San Antonio-Cleveland: Woe Is This Series

Since Tony Parker finally earned Gregg Popovich’s trust, he’s gone slam off on everybody! He is completely confident that no guard in the Lig can stop him. He’s much, much stronger than anyone thinks he is, because, outside of Allen Iverson and Dwayne Wade, Parker hits the floor more than anyone in the NBA.

After a Game One strafing by Parker, Mike Brown chose to force Parker to hit jumpers. Brown and his staff of ex-Spurs coaches forgot that Popovich knew that would be the Cavs’ major defensive change (I can see Parker taking extra jumpers after practice between Game One and tonight). So what happened? Parker burned Cleveland by getting LeBron James in foul trouble with 2:55 gone in the first quarter and hitting jumpers. Then, as soon as Larry Hughes or Eric Snow began to respect Parker’s “J”, Tony went into whirling-dervish mode and drove to the rack at will.

Because of Parker’s leap to the Popovich University Graduate School program for point guards, the Spurs don’t get the jitters when they miss a ream of shots like they did in the first quarter of tonight’s game. Up 16-5 early, San Antonio starters missed seven shots in a row and Cleveland closed the gap to 16-13. No problem. The Spurs answer with a 12-0 run – and the game was never close thereafter.

There’s no real reason to further describe the ensuing beat down the Cavaliers received. Yeah, yeah Mike Brown complained about the refs – why I do not know, his team shot 29 freebies, three more than San Antonio. Yeah, yeah Cleveland outscored the Spurs 30-14 in the fourth quarter. They still lost by 11. All that did was give Popovich ammunition for tomorrow’s film sessions.

So, what does Cleveland do down 2-0 and going home for three games?

First, Brown needs to stop crying about the refs:

Ginobili hit a 3-pointer as he was fouled by rookie Daniel Gibson. The four-point play made it 101-89 with 2:24 remaining.

“That was a heck of a play and a heck of a shot by Manu,” Cavs coach Mike Brown said. “He tricked our young fella and leaned right into him.”

No Mike. Gibson jumped right into Ginobili. The problem is, five years ago brushing another player after the shot left the shooters’ hand wasn’t a foul. In the “new” NBA, it is – so deal with it.

The Cavs need to realize that San Antonio is the first team of players – except for Jacque Vaughn – who are unafraid to stand in front of the bull in a china shop that is LeBron James and do some cutting to the basket. This way James can stop short and dish instead of feeling he must somehow split a lane clogged with three, sometimes four defenders.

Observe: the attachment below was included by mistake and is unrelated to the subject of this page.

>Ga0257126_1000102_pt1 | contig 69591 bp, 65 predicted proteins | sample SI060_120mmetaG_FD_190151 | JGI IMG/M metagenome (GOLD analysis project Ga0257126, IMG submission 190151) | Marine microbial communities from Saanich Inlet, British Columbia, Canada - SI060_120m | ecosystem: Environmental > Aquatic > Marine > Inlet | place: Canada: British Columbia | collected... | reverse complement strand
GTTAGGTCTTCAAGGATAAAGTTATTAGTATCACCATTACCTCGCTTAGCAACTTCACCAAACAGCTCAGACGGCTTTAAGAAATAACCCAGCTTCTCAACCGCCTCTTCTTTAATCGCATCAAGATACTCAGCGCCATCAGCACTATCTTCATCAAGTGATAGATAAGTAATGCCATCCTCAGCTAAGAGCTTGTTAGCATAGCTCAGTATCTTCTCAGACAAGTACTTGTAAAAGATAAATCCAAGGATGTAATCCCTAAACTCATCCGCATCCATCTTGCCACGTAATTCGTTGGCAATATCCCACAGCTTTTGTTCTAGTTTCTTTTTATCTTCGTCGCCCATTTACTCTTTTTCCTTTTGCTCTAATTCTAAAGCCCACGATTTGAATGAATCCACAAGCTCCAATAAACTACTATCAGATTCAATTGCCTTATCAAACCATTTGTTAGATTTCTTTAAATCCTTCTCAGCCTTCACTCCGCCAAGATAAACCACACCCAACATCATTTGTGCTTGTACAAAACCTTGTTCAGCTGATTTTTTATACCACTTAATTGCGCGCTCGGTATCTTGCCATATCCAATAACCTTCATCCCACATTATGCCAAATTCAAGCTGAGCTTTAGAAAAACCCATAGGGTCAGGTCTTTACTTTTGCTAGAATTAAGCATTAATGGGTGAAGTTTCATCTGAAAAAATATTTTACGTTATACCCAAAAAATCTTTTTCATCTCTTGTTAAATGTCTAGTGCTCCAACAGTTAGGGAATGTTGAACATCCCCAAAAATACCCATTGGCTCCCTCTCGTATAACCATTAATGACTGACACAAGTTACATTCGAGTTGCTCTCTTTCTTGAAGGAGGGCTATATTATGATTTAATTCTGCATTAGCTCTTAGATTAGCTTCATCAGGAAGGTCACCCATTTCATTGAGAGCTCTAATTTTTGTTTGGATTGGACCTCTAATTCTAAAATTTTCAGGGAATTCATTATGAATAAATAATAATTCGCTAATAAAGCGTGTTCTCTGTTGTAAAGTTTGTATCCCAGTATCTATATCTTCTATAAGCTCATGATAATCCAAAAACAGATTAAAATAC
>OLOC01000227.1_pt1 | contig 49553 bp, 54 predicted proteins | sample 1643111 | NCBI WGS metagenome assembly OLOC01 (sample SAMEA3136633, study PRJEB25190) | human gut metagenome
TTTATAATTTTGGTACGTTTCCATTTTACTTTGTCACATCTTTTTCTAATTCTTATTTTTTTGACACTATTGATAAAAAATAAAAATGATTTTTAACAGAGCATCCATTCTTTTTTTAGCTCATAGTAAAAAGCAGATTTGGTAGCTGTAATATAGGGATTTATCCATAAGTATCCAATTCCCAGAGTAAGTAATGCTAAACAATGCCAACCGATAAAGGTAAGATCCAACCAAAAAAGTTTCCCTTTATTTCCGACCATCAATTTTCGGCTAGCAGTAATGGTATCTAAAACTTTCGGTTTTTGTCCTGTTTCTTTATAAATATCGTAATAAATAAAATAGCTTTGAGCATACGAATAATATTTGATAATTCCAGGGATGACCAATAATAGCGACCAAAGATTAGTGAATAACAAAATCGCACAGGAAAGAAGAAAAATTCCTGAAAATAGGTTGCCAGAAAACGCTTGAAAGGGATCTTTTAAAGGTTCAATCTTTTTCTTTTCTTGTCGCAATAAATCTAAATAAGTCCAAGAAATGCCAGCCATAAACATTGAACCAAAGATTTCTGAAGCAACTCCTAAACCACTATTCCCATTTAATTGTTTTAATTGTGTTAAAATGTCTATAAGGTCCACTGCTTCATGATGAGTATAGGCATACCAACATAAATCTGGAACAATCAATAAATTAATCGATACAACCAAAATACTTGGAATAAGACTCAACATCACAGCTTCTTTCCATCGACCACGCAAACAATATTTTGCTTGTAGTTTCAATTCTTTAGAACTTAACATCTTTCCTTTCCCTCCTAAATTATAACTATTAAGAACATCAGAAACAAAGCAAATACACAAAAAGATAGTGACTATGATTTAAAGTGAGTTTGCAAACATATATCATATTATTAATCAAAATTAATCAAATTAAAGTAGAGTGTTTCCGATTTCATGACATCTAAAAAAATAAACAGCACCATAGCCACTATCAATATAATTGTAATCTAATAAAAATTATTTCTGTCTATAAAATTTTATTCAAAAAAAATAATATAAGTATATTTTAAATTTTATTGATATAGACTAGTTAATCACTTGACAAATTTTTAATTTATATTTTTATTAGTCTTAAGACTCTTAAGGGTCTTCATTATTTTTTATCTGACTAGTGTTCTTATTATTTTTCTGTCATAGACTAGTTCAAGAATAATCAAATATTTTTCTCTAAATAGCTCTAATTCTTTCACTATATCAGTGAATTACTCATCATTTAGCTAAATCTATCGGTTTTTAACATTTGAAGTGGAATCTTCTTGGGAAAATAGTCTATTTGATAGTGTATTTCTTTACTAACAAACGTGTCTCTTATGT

Then, the Cavs need to do with Parker as the Spurs do with James.

Yes, I said it. The Cleveland Cavaliers need to take away something and that something is Tony Parker’s ability to penetrate into the lane – at any cost. Parker showed he can make jump shots, so Brown must devise a way for Hughes or Snow or James to force Parker to drive and then commit three defenders to stopping him. Then the Cavs need to rotate with a vengeance…. and pray that Tim Duncan doesn’t score 40.


In other words, Cleveland’s only chance at winning games in this series is for James to find his jumper or post up in the lane and become an offensive facilitator by passing out of double teams from the low block.

Or pray that San Antonio lets up.

The Spurs are that much better than Cleveland, so much better that, short of a drastic change in the Cavs offensive philosophy, the Spurs must lose a game for the Cavs to win. All things being equal Cleveland has no chance to win even one game.

And to think that between 2002 and 2003 San Antonio tried mightily to procure Jason Kidd. Parker would have been relegated to the bench or traded.

Now Professor Parker is dissecting Cleveland and is halfway to his third ring – and the 2006-07 NBA Finals MVP.


2 thoughts on “San Antonio-Cleveland: Woe Is This Series

  1. Just as a hypothetical – had the Spurs picked up Kidd, would they still enjoy the success they’ve had with TP? I’d venture to say yes, and perhaps more – of course they lose the insane driving ability but at the same time gain so much more. Championship contenders? Most definitely. Would the Pistons still have taken ’04 and the Heat ’06? Having one of the most well-rounded point guards in history in tandem with one of the best big men in history – well, we can only dream.

    The knock on Kidd was that he was getting old and prone to injury, but considering this past season could be one of his finest, longevity doesn’t seem to be as much of a problem. TP turned out just fine, much due to his own drive to improve but also Pop’s flexibility to find a system which worked for him – but with Kidd – I think instead of arguing whether the Spurs can be considered a dynasty or not, we’d be getting bored with watching them win their fourth or fifth ring in a row.

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